One also needs to attach an ID and proof of My Number to the form. This can be either the My Number card alone, or an accepted ID (e.g. residence card, driving license) and the My Number notification card. More details here.

    Once the forms are returned, there is no other paperwork to do. The receiving cities notify the National Tax Agency and the city you live in (or maybe the NTA does that), and they also let your company know, so that they will withhold less taxes next year.

  • the normal process: if one is not eligible for the one-stop exception (they need to file tax return, or donated to more than 5 places), they need to file tax return and include furusato nozei there.
    • if filing on paper: after donation the receiving city sends a certificate of donation, which one needs to include with the tax return (though I have never done this, so correct me if I’m wrong)
    • if filing online: most furusato websites provide a digitally signed xml file (寄附金控除に関する証明書, Certificate of Donation Deduction) that one can simply upload to the e-Tax website. See my other post on how to do this in detail

5. Timeline

  1. One goes to a furusato nozei website, selects the desired goods and makes a donation (the flow is very similar to shopping on a webshop, including the payment being done via credit/debit card). This can be done anytime during a calendar year, but often done towards the end of the year for a few reasons:
    • the maximum amount of refund depends on the amount of tax paid in the year, which in turn depends on the income for the year. This amount is more certain towards the end of the year (otherwise loosing one’s bonus or job might reduce their income, and then they won’t be able to get refund for the entire furusato nozei donation)
    • to minimize the time between making the donation and receiving the refund (the opportunity cost of not investing this money)
    • furusato nozei websites often run campaigns in December (e.g. Amazon Pay often has a 2.5-3% cashback campaign (Internet Archive) during December)
  2. One receives the donation certificate in the mail with the one-stop exception form (if requested)
  3. One receives the selected “thank you” goods
  4. One completes the necessary paperwork:
    • One-stop exception: simply fill out and return the form sent by the receiving municipality, or
    • File income tax return in February-March next year
  5. One gets the money back in the calendar year after the donation was done (source):
    • If one-stop exception was used: the residence tax will be reduced by the entire amount donated (minus 2000 yen) starting from June the year after the donation (e.g. for donations in 2022 the residence tax from June 2023 to May 2024 will be reduced)
    • If tax return was filed: the tax refund/break is split into national income tax and residence tax. The national income tax part is refunded when the tax return is processed, and the residence tax portion reduces the residence tax from June (same timeline as above)

6. History

To understand the reason for this system, we need to look at the history of it.

The program started in 2008, without the “thank you” gifts. The problem they wanted to solve was that many young people are moving from the countryside to cities, and their home towns are struggling financially (since a big part of their income comes from local’s residence tax). So the government’s solution was: let these young people send part of there tax back to their home town. But why didn’t the central government simply send money to these countrside towns instead of coming up with this complicated system? I don’t know the official reasons, but with this system part of the money is coming from the other (mostly urban) municipalities where the participants currently live, so the central government doesn’t have to fully foot the bill.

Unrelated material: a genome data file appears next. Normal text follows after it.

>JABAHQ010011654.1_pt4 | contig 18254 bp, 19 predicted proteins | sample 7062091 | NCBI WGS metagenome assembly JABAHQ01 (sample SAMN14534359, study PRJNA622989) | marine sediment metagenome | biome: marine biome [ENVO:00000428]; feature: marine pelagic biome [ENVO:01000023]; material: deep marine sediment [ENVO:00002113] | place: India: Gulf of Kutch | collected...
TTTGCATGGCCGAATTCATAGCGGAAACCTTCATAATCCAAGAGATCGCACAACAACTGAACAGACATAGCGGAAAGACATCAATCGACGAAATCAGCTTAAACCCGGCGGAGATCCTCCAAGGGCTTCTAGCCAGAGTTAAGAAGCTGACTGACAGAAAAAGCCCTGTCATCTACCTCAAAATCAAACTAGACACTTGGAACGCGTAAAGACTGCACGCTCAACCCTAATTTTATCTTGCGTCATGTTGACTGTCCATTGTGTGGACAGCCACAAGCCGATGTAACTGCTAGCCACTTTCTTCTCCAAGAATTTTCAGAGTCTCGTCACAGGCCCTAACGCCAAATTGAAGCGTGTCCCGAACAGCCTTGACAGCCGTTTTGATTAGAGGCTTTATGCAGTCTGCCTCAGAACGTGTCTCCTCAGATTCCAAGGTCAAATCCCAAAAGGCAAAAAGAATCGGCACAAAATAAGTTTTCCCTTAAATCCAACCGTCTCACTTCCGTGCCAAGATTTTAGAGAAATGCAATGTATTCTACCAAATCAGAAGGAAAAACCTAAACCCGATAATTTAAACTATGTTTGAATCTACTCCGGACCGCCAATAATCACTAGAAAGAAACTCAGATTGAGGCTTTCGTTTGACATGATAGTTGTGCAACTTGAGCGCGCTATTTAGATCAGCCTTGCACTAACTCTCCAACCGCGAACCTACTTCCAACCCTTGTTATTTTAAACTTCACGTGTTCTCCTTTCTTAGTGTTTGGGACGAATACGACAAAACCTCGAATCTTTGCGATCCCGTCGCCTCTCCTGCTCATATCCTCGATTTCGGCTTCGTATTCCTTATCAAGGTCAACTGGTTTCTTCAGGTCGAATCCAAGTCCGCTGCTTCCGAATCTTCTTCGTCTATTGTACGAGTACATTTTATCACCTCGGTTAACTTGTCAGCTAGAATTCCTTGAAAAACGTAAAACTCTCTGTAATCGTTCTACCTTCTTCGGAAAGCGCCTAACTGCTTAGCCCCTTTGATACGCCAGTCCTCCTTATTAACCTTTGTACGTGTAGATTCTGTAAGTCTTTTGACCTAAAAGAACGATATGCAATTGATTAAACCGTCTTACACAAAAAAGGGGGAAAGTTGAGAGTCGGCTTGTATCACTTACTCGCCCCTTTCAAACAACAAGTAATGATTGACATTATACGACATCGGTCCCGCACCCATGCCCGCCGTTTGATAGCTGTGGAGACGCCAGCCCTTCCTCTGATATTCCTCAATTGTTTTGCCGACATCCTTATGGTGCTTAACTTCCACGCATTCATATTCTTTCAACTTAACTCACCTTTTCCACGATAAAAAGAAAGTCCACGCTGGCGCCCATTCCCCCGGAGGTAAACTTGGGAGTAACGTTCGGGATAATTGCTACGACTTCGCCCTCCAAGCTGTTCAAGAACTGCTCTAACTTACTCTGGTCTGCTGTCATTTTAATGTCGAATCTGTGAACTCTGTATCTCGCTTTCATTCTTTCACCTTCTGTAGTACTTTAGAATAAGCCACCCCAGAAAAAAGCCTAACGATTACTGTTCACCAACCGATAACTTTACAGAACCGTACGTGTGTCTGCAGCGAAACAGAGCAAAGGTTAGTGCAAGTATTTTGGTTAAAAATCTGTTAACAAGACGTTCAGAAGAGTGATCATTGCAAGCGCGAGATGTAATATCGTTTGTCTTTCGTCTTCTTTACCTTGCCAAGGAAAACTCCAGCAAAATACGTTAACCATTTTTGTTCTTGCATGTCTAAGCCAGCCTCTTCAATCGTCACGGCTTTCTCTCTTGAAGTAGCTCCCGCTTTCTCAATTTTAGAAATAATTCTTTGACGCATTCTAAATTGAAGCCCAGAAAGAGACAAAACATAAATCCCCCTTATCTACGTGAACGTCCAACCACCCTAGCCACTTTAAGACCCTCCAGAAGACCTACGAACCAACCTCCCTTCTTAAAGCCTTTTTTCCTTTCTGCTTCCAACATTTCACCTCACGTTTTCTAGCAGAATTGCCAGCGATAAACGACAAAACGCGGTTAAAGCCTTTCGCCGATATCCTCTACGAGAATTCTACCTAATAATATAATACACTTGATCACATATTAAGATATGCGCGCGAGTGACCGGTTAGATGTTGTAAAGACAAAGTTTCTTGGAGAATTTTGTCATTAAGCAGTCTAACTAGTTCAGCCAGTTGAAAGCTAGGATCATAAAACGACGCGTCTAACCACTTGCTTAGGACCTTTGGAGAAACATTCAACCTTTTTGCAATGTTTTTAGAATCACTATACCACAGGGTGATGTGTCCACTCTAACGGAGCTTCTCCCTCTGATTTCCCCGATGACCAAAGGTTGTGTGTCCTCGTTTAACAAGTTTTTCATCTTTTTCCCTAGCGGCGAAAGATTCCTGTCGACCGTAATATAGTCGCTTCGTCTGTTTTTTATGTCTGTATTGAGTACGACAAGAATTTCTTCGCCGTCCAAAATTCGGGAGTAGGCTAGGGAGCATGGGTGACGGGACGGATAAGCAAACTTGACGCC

From 2008 to 2010 the program wasn’t too popular: in each of these year only around 33,000 people participated with an overall donation amount of 7 million yen per year. From 2011 the numbers start to increase (likely due to the ‘thank you gift’ system becoming widespread) reaching 1.3 million people in 2015, 2.2 million in 2016, almost 3 million in 2017 and 4 million in 2018 (source).

However since the ‘thank you gifts’ were not part of the original plan, there was no regulations about them. Initially cities would send their local specialities, but later as the program gathered steam, some places started to game the system and offer things like Amazon Gift cards in exchange for the donation. However this led to cities trying to out bid each other (why donate to a city for 10% cash back gift card if another city offers 12%) reaching to gift cards with more than 40% returned amount by 2018. So in 2019 the law was updated to limit the ‘thank you gifts’ to locally produced items with a maximum 30% value of the donated amount.

7. The websites

I use ふるさとチョイス, but some other options are ふるなび, ふるさとプレミアム, ふるさと本舗, and マイナビふるさと納税サイト. If you are in the Rakuten ecosystem, there is also 楽天ふるさと納税.

At the end of the day, most of these will be very similar, so don’t stress too much on which one to choose. You can always change it later too.

8. My usual picks

Here are some of the things that I got in the past and liked:

  • Recurring food deliveries - many places offer to send either the same, or different food every 1 or 2 months for 6-10 or 12 months. For example:

    I usually look for these by searching for 12回. With these I usually forget what will come next month, so it has an additional suprise element. One thing to look out for: the amounts can be huge. Once we got 5 kg of corn (15 corns), so we ended up eating corn every day for 2 weeks. Same when we got 1.6 kg of aspargus.

    Another potential downside with these is that you have to tell the place if you go for a longer holiday, otherwise they might send it during that. Since most places ship with Yamato, another option we have done is to call Yamato when you get the notification of something coming, and ask them to deliver it to a different address(e.g. friend or family). Yamato offers this for free, but only if you call them.

  • one-off food, when we need it:

    The listings usually indicate when they ship it, which is really important to check as some stuff is only shipped after the harvest, which can be months away.

  • one-off items where quality is important